Samuel de Champlain (1567?-1635) was a French explorer and navigator who mapped much of northeastern North America and started a settlement in Quebec. Champlain also discovered the lake later named for him (1609) and was important in establishing and administering the French colonies in the New World.
William Dampier (1651 or 1652-1715) was a British buccaneer (pirate), explorer and map-maker. As a teenager, he sailed to the Caribbean and the Gulf of Mexico. Dampier sailed to Australia, New Guinea, southeast Asia, and the South Seas, charting the coastlines, rivers, and currents for the British Admiralty (1699-1700). He also kept a detailed journal, noting native cultures, the first noted typhoon, and other discoveries made during his voyages. He discovered and named New Britain (near New Guinuea). His book, A New Voyage Round the World, was published in 1697, and quickly became very popular. Dampier died a pauper in March, 1715.
René-Robert Cavelier, Sieur de La Salle (1643-1687) was a French explorer. He was sent by King Louis XIV (14) to travel south from Canada and sail down the Mississippi River to the Gulf of Mexico. He was the first European to travel the length of the Mississippi River (1682). His mission was to explore and establish fur-trade routes along the river. La Salle named the entire Mississippi basin Louisiana, in honor of the King, and claimed it for France on April 9, 1682. He also explored Lake Michigan (1679), Lake Huron, Lake Erie, and Lake Ontario. He tried to start a settlement in the southern Mississippi River Valley, but the venture ended in disaster.
Juan de Oñate y Salazar (1550?-1626) was a Spanish conquistador who established the colony of New Mexico for Spain and became New Mexico’s first governor. Oñate, the son of a conquistador who made a fortune in silver, was married to a granddaughter of Hernán Cortés. In 1595, Oñate requested that he be sent to conquer and rule New Mexico, search for treasure (especially the legendary silver treasure of Quivira), and bring Christianity to the local Indians. After governmental approval, Oñate left for New Mexico in January, 1598, with 400 settlers and soldiers (and their livestock). In July 1598, the expedition crossed the Rio Grande at El Paso. They arrived at the Tewa pueblo of San Juan and were helped by the local Indians. Oñate’s group built San Gabriel, New Mexico’s first capital. After they realized that the area was not rich in silver, many settlers wanted to return to Mexico, but Oñate would not let them go, and executed many of them. He was also incredibly brutal to the local Indians, killing, enslaving, and mutilating hundreds of Indian men, women, and children.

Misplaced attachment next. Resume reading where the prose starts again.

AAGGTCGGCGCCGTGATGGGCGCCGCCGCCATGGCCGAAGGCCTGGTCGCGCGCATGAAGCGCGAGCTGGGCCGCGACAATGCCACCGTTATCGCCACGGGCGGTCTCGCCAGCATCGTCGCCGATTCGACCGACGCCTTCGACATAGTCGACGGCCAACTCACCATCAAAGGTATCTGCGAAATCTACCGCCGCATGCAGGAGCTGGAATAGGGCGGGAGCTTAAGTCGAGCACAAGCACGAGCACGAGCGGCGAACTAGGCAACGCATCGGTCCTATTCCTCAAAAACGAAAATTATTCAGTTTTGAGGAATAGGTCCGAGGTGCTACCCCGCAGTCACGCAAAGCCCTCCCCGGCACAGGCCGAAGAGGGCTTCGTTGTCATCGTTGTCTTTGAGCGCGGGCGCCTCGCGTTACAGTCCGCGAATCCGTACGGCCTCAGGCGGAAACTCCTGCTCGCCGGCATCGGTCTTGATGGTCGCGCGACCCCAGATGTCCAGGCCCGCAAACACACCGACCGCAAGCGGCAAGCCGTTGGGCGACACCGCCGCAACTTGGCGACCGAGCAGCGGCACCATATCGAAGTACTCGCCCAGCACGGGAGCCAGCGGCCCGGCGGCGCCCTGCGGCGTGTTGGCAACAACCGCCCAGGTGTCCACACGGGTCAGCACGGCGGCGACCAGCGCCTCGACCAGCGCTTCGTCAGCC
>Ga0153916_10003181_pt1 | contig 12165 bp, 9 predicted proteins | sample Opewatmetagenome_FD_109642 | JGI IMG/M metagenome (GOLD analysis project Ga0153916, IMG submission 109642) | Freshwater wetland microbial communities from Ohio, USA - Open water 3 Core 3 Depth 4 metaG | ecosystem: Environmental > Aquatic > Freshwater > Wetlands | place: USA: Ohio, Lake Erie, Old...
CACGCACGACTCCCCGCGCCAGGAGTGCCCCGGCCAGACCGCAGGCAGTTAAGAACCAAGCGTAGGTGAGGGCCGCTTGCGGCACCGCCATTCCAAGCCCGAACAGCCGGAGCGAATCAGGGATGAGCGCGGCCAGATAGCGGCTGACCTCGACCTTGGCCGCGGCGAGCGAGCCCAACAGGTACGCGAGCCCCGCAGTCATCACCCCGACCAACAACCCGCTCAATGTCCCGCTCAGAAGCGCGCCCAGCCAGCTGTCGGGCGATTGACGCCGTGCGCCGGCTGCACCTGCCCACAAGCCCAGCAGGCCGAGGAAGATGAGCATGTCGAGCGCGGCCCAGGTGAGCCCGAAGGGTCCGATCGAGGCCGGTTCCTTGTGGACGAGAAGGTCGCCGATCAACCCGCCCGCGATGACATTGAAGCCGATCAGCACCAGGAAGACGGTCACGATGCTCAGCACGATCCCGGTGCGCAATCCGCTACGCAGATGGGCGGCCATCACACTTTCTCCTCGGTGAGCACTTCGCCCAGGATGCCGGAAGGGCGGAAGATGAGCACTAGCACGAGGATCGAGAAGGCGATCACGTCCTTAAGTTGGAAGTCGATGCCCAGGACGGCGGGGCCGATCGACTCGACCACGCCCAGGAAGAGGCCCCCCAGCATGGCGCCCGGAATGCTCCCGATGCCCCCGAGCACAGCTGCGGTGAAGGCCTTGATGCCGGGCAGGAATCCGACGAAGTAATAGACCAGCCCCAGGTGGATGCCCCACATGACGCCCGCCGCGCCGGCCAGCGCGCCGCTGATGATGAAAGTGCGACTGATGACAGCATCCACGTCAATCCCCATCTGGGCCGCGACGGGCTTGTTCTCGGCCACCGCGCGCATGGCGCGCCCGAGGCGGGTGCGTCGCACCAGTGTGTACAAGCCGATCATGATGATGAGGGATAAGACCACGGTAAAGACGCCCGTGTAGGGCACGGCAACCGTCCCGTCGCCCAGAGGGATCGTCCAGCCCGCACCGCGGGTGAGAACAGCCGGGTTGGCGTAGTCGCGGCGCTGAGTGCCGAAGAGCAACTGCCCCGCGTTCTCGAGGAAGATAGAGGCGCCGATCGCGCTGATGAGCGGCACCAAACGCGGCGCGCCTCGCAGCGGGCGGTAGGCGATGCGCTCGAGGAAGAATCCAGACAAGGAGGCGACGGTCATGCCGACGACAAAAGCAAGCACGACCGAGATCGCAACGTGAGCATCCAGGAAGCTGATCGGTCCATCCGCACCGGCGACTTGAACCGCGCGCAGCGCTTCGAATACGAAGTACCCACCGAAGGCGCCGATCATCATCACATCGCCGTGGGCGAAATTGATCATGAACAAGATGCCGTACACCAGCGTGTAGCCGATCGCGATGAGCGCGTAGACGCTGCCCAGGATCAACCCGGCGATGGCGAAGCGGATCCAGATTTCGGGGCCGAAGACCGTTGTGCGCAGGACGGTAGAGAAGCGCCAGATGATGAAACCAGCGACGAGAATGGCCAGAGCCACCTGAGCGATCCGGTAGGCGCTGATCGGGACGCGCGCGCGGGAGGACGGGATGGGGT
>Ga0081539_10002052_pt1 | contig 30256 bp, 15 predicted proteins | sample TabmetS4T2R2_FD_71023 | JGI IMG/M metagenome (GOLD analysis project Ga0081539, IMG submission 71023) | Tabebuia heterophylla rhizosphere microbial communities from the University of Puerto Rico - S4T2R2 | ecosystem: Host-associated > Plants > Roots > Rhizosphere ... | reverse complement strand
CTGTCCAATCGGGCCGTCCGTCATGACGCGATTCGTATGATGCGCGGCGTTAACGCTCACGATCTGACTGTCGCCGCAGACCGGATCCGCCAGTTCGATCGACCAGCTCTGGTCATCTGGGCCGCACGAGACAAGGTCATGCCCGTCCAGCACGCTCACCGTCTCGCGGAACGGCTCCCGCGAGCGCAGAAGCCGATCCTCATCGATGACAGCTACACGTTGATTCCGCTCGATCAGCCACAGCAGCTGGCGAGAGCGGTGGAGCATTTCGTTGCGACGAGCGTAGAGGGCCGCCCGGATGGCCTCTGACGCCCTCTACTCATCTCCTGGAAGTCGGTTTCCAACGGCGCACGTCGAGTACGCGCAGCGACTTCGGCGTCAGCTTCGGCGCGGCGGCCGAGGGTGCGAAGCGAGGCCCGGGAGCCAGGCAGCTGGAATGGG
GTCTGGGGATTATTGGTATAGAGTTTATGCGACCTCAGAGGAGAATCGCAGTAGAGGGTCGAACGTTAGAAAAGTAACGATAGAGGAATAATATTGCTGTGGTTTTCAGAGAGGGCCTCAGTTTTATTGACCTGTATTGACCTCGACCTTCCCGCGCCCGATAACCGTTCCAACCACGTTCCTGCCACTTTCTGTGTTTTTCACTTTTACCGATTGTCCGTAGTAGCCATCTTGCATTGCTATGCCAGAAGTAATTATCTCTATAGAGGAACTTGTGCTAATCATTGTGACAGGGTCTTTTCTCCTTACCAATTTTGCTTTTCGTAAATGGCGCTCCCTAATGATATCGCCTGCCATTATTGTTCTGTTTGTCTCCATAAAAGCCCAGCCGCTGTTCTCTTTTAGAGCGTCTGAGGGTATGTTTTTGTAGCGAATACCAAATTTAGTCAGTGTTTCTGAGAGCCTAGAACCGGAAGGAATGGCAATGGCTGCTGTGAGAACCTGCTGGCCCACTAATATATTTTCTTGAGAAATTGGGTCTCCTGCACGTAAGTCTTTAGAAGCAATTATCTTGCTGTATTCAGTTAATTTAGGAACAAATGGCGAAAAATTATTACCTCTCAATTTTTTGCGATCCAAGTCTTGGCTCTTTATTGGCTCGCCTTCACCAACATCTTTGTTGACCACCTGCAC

In 1601, Oñate led an expedition to the Great Plains of America that tried, unsuccessfully, to find the legendary silver of Quivira (thought to be in what is now central Kansas, east of Salina). While he was gone, most of his settlers returned to Mexico City. In 1604, he explored the area west toward the Colorado River and south to the Gulf of California. In 1606, Oñate made plans for the town of Santa Fé.
Later in 1606, Spain removed him from office (Don Pedro de Peralta was appointed to be the new governor); Oñate was later tried and found guilty of cruelty, immorality, mismanagement, dereliction of duties, and false reporting. Oñate was exiled from the colony. Later, on appeal, he was was cleared of the charges. Onate, sometimes called the “Last Conquistador,” died in Spain in 1626.
Dirck Hartog was a Dutch explorer who was the first European to chart of the western coast of Australia. Hartog sailed from Amsterdam on the ship called Eendracht. He traveled around the Cape of Good Hope to Java, and then sailed on to western Australia. He landed in 1616 on a small island now named for him (Dirk Hartog Island). To mark his landfall, Hartog nailed an inscribed pewter plate (which noted details of his exploration and visit) to a post on the north end of the island; this area is now called Cape Inscription. Almost a century later (in 1696), the Dutch explorer Willem de Vlamingh landed on Dirk Hartogs Island. He found the commemorative plate, replaced it with a new inscribed plate, and brought Hartog’s original plate to Amsterdam. Hartog’s historic plate is now in the Rijksmuseum, Amsterdam.
Henry Hudson (1565-1611) was an English explorer and navigator who explored parts of the Arctic Ocean and northeastern North America. The Hudson River, Hudson Strait, and Hudson Bay are named for Hudson.
Willem Jantszoon was a Dutch explorer who was the first European to sail to Australia. In 1606, Jantszoon reached the northern coast of Australia in his ship, the Duyfken. Jantszoon was later made Admiral of the Dutch Fleet.